GPRA Plan    
NSF GPRA Strategic Plan
FY 2001 - 2006



About the NSF

NSF Role

I.  Introduction

II.  Vision and Mission

III.  Outcome Goals

IV.  Strategy


Appendix 1: Critical Factors for Success

Appendix 2: External Factors Affecting Success

Appendix 3: Assessing NSF’s Performance

Appendix 4: Integration of NSF Plans with those of Other Agencies

Appendix 5: Resource Utilization

Appendix 6: Linking the Strategic Plan to the Performance Plan

Appendix 7: Crosswalk of NSF Goals and Programs

How We Operate

Our Attributes

National Science Board

Director's Policy Group

II.  NSF’s Vision and Mission


Enabling the Nation’s future through discovery, learning and innovation.

Realizing the promise of the 21st century depends in large measure on today’s investments in science, engineering and mathematics research and education. NSF investments – in people, in their ideas, and in the tools they use - will catalyze the strong progress in science and engineering needed to secure the Nation’s future.


NSF’s mission, set out in the NSF Act of 1950 (Public Law 810507) is:

To promote the progress of science; to advance the National health, prosperity, and welfare; to secure the National defense; and for other purposes.

The Act authorizes and directs NSF to initiate and support:

  • Basic scientific research and research fundamental to the engineering process,

  • Programs to strengthen scientific and engineering research potential,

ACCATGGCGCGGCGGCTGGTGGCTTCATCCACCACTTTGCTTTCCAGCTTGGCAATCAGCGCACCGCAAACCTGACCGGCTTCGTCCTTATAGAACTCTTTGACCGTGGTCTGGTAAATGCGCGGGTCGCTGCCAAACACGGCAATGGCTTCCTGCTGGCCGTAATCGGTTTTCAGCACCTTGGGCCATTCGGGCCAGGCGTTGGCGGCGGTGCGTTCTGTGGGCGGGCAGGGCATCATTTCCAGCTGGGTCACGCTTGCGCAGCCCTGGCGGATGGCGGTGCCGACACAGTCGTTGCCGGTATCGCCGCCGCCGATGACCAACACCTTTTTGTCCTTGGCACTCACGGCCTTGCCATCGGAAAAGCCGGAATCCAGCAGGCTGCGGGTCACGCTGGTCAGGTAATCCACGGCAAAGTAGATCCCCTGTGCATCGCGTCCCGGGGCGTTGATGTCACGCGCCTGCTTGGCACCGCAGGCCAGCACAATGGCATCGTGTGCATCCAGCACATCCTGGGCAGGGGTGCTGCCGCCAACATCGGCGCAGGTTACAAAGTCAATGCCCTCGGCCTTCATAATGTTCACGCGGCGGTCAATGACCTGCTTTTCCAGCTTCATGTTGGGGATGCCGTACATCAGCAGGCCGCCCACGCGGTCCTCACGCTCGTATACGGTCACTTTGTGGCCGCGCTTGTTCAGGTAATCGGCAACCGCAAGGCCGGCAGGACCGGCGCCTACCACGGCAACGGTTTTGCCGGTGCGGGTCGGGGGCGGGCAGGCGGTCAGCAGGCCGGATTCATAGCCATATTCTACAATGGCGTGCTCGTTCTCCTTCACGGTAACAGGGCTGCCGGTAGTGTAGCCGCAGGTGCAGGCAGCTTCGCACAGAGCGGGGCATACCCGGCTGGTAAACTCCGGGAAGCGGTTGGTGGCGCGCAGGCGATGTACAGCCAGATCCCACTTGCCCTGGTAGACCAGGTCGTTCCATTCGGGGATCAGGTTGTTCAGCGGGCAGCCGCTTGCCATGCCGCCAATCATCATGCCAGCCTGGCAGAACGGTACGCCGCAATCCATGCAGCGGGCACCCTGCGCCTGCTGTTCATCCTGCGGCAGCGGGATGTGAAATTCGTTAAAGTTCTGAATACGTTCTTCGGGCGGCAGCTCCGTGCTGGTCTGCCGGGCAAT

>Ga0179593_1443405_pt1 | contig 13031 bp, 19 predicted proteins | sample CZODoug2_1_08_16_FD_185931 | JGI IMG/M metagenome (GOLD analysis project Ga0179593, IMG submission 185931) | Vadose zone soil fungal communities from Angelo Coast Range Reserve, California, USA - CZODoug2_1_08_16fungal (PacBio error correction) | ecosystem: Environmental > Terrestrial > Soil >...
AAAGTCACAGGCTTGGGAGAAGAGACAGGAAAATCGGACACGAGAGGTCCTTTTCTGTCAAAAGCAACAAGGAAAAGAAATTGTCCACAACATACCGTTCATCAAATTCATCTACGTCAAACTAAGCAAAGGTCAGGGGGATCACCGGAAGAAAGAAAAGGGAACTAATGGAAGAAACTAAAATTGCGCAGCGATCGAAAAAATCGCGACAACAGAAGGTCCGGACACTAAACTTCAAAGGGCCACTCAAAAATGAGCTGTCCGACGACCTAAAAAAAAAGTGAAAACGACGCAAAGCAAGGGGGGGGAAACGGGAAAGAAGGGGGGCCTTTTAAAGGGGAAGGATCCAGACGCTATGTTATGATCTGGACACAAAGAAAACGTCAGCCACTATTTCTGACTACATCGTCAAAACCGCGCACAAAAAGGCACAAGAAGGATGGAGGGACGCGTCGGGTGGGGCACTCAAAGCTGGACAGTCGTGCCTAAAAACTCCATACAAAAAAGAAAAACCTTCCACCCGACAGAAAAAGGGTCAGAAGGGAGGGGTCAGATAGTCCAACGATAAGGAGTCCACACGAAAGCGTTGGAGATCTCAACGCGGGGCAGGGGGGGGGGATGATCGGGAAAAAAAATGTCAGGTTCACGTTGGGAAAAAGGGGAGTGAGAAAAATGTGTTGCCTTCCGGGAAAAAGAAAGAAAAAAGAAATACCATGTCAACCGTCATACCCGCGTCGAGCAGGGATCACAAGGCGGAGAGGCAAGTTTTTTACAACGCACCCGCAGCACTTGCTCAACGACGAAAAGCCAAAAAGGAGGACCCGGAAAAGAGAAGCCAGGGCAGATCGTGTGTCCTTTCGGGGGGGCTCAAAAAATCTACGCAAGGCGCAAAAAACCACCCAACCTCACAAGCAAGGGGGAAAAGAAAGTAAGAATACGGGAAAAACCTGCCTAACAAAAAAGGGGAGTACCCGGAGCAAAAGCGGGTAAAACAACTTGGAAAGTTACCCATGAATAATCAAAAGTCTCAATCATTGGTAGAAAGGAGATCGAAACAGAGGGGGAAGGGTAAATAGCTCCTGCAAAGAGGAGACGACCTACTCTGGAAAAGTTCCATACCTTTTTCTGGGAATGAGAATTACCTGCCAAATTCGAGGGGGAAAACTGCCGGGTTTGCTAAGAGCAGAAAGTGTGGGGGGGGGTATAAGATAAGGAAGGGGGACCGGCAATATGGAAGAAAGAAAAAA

• Science and engineering education programs at all levels and in all fields of science and engineering, and

  • An information base on science and engineering appropriate for development of national and international policy.

The NSF Act conferred on the presidentially appointed National Science Board the responsibility for establishing the policies of the Foundation and serving as its governing board. The Act also directs the Board to advise the President and Congress to assure the productivity and excellence of the Nation's science and engineering enterprise.

Over time, the following additional responsibilities were added to the agency’s mission: (1) foster the interchange of scientific and engineering information nationally and internationally; (2) support the development of computer and other methodologies; (3) maintain facilities in the Antarctic and promote the US presence through research conducted there, and (4) address issues of equal opportunity in science and engineering